You’ve interviewed many luminaries over the years—President Jimmy Carter, Molly Ringwald, James Ellroy, Elizabeth Gilbert, LeVar Burton, Chimamanda Ngozi Adichie, Nick Hornby, Alison Bechdel, Tavis Smiley, Anne Rice, Juan Felipe Herrera, and Marlon James, among others. Who will you be interviewing this year?
My time is really taken up with assigning and editing these days, but nevertheless I’ll be interviewing Colm Tóibín about James Baldwin tomorrow night on stage, and I’m supposed to talk on the phone with Don DeLillo about Zero K.
You launched the newspaper’s influential books blog, Jacket Copy, in 2008. How has the blog grown and changed over the years? Is there a tonal difference between Jacket Copy and the newspaper’s books section?
In 2008, I was brought on as a freelancer by then-book editor David L. Ulin to launch Jacket Copy, so I’ve been with it since it took its first shaky steps. One of my first posts was about One Story versus Ninth Letter, two fantastic but very different literary journals, and I can see us writing a similar post today. The biggest divergence between Jacket Copy and the book section happened in 2010, when David moved into the role of book critic and a new book editor was hired whose longest tenure at the paper had been as editor of our Obituaries section. His tastes ran more to the severe than the cheerful blogging I’d been used to, like the annotated, color-coded, 61 Essential Post-Modern Reads.
How important do you think social media is in your role as an editor and critic?
I love Twitter. I am terrible at Facebook. The former, for me, is like a watercooler, around which many bookish people have gathered. I follow comedians like Patton Oswalt, international reporters like Borzou Daragahi, and the artist Jennifer Dalton so I have windows into other worlds, and I am grateful to people who think I might have something interesting to share from mine. If I feel like I’m being too boring…I try to post a picture of a bookshelf or a cat. Particularly a cat; it is the Internet, after all.
On average, how many books do you get per week—and how many of those are you able to assign for review? How many reviews do you feature on Sundays and how many during the week?
The L.A. Times gets hundreds of books every week. In print we have three or four pages dedicated to books coverage on Sunday, which is a mix of reviews, essay, and feature stories. We run book reviews and features during the week but not on a preset schedule. Our online coverage is constant and wide-ranging, limited only by our capacity.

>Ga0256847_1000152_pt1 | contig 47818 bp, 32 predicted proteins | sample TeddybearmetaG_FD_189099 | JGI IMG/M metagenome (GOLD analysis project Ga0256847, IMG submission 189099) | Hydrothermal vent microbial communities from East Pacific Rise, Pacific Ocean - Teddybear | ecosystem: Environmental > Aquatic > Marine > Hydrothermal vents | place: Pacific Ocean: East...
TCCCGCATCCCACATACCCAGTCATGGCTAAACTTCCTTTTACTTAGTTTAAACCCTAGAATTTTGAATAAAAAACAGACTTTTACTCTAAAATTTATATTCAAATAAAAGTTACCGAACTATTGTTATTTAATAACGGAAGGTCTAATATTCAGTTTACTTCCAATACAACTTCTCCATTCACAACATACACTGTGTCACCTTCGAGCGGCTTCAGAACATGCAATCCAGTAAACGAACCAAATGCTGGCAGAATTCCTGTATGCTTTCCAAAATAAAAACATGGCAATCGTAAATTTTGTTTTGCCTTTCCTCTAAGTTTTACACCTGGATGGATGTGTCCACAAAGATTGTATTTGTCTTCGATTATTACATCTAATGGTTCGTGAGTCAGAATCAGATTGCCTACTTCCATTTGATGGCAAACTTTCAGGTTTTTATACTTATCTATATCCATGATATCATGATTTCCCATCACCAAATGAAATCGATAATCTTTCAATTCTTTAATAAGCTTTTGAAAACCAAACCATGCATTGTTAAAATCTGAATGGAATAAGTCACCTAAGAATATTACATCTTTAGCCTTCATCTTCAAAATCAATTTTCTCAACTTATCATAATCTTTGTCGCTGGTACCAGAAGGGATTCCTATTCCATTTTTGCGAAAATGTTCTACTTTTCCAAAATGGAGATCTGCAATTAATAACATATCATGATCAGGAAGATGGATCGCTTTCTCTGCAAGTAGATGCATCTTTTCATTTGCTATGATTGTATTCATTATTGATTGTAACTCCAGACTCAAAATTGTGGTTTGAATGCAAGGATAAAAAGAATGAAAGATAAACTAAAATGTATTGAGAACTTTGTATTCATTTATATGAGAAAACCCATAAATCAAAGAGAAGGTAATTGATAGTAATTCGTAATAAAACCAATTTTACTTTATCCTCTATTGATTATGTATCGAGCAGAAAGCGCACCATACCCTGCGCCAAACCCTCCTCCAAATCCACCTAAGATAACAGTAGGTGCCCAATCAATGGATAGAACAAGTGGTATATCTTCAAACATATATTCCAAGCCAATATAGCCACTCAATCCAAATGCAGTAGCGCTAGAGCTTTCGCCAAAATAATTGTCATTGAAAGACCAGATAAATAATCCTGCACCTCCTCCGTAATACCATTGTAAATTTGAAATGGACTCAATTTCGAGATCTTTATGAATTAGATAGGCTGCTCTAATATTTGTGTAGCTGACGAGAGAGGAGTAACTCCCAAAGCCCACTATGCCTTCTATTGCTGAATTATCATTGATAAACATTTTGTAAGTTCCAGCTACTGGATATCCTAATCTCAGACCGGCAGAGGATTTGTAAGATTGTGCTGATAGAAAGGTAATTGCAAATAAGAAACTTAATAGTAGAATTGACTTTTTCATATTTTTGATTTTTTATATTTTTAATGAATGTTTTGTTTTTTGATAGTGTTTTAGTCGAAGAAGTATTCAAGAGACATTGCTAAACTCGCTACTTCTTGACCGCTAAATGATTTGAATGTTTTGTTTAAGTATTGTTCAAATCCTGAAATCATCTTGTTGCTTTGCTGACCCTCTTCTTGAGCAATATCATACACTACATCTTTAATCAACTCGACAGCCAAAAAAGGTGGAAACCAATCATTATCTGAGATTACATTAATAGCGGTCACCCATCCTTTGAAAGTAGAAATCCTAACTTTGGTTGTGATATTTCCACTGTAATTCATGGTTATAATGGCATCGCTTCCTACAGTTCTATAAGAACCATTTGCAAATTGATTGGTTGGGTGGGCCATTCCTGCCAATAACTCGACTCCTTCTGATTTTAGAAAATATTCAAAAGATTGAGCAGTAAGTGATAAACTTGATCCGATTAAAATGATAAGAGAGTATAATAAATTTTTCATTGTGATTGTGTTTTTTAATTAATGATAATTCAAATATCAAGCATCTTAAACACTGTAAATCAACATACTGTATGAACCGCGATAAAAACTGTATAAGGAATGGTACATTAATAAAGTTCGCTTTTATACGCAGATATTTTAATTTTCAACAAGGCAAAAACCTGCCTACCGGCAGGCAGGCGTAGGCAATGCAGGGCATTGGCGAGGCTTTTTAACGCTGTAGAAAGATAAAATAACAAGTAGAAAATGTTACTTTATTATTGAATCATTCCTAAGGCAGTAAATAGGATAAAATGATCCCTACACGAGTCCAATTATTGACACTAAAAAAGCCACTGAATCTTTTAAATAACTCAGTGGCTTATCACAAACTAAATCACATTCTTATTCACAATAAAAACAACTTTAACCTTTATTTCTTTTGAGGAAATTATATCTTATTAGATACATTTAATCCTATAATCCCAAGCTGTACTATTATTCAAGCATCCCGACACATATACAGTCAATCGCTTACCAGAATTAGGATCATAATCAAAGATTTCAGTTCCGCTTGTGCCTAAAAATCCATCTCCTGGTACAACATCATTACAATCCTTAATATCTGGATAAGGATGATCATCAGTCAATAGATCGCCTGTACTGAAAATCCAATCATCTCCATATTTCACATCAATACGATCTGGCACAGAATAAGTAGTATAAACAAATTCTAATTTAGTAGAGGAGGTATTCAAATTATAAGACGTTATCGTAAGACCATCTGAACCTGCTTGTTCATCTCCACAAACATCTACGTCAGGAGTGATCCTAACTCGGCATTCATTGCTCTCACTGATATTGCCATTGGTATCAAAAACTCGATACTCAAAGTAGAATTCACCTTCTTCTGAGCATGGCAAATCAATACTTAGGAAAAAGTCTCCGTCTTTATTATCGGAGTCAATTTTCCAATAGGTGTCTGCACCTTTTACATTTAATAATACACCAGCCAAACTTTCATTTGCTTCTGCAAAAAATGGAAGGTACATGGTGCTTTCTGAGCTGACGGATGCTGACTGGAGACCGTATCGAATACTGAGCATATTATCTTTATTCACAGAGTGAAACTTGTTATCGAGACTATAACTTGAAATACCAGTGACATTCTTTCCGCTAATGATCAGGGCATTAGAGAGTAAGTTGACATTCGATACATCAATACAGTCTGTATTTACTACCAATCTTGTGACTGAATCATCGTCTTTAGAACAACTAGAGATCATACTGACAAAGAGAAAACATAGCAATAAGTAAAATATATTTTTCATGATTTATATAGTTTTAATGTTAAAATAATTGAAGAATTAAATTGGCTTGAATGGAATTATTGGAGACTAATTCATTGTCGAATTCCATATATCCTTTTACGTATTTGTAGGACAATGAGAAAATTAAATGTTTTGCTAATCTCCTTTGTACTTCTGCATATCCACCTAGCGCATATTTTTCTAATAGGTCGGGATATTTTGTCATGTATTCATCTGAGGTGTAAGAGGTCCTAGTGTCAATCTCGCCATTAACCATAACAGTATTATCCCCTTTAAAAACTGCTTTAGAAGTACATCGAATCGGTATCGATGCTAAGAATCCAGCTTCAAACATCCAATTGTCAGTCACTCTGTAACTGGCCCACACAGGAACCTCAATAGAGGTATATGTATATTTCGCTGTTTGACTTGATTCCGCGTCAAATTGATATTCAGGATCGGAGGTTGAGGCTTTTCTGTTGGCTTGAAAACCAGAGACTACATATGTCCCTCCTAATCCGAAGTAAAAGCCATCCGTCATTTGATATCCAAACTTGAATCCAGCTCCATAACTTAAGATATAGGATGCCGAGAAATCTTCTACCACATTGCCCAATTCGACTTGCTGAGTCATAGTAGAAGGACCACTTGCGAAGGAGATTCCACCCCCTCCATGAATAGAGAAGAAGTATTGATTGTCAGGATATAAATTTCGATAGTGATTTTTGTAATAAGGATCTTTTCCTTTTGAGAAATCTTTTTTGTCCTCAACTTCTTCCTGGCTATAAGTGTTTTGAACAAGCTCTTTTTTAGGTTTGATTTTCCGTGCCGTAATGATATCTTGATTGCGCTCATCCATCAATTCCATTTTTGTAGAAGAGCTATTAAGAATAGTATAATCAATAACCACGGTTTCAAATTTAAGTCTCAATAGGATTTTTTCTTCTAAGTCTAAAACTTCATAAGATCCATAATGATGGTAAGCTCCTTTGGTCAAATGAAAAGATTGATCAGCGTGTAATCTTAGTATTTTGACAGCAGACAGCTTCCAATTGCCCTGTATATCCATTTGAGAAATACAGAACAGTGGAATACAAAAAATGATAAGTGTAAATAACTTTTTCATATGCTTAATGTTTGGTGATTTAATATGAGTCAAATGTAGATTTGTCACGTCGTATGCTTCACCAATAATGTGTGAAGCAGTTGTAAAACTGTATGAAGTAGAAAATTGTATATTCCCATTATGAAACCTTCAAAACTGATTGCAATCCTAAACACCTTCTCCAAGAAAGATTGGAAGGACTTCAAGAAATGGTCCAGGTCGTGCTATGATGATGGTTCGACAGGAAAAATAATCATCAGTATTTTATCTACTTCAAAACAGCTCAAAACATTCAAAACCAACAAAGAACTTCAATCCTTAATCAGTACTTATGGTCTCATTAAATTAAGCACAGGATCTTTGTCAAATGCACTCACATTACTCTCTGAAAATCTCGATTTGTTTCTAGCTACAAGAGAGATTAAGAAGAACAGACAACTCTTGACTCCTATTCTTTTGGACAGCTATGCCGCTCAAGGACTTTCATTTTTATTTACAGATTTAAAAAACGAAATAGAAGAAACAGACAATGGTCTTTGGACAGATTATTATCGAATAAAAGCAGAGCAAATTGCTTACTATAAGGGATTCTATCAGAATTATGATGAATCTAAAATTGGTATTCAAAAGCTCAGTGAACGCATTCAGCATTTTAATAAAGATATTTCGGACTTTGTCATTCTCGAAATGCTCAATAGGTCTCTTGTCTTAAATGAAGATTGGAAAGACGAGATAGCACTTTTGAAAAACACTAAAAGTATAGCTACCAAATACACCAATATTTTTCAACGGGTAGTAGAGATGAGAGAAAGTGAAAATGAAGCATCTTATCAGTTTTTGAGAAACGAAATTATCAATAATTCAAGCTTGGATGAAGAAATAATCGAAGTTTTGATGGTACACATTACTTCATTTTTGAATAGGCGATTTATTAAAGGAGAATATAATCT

What sorts of things influence you when assigning a book for review—an author’s name, the size of the advance, prepub reviews, blurbs? What about your relationships with editors and publicists—do those ever help a book get reviewed?
This is an interesting question, because it implies that if a book just has a secret weapon it will be reviewed. Of the things you mention, I don’t care a whit about the size of the advance, but the rest may factor into the decision to assign a book. More important, however, is the prose, and if it’s nonfiction, the subject. There is no secret, external weapon: In the end, a book stands on its merits.
Do you keep diversity—gender, race, sexual orientation, et cetera—in mind when assigning reviews?
I keep it in mind in regards to all our coverage.
Are you able to dedicate much attention to poetry, genre books, and/or children’s books?
Poetry fairly regularly, while I think children’s books are harder to get a handle on critically. I’m not sure where the genre lines are anymore; I think our coverage crosses them.
How many freelancers do you work with? Are there certain things you look for in a freelance reviewer? Do you pick up many reviews from the wire?
As of this writing, I have worked with about a hundred freelancers. A strong voice, a cogent pitch, and an ability to file on time are my favorite things. Our reviews go out on the wire, but we don’t take reviews from the wire.
Are there any book critics whose work you particularly relish?
Kathryn Schulz, now at the New Yorker; Dwight Garner and Parul Sehgal at the New York Times; and my former colleague David L. Ulin, wherever his writing appears.
What books that you aren’t reviewing yourself are you most looking forward to reading this year?
My prior regular reviewing responsibilities and my recently concluded tenure on the board of the National Book Critics Circle used to dominate my reading. Recently I started Viet Thanh Nguyen’s novel The Sympathizer, which is fantastic; I have Jean Stein’s West of Eden in my to-read pile; and I’ll probably blend stuff I’ve missed—Anna Karenina!— with new books, like Idra Novey’s Ways to Disappear.
Michael Taeckens has worked in the publishing business since 1995. He is a cofounder of Broadside: Expert Literary PR.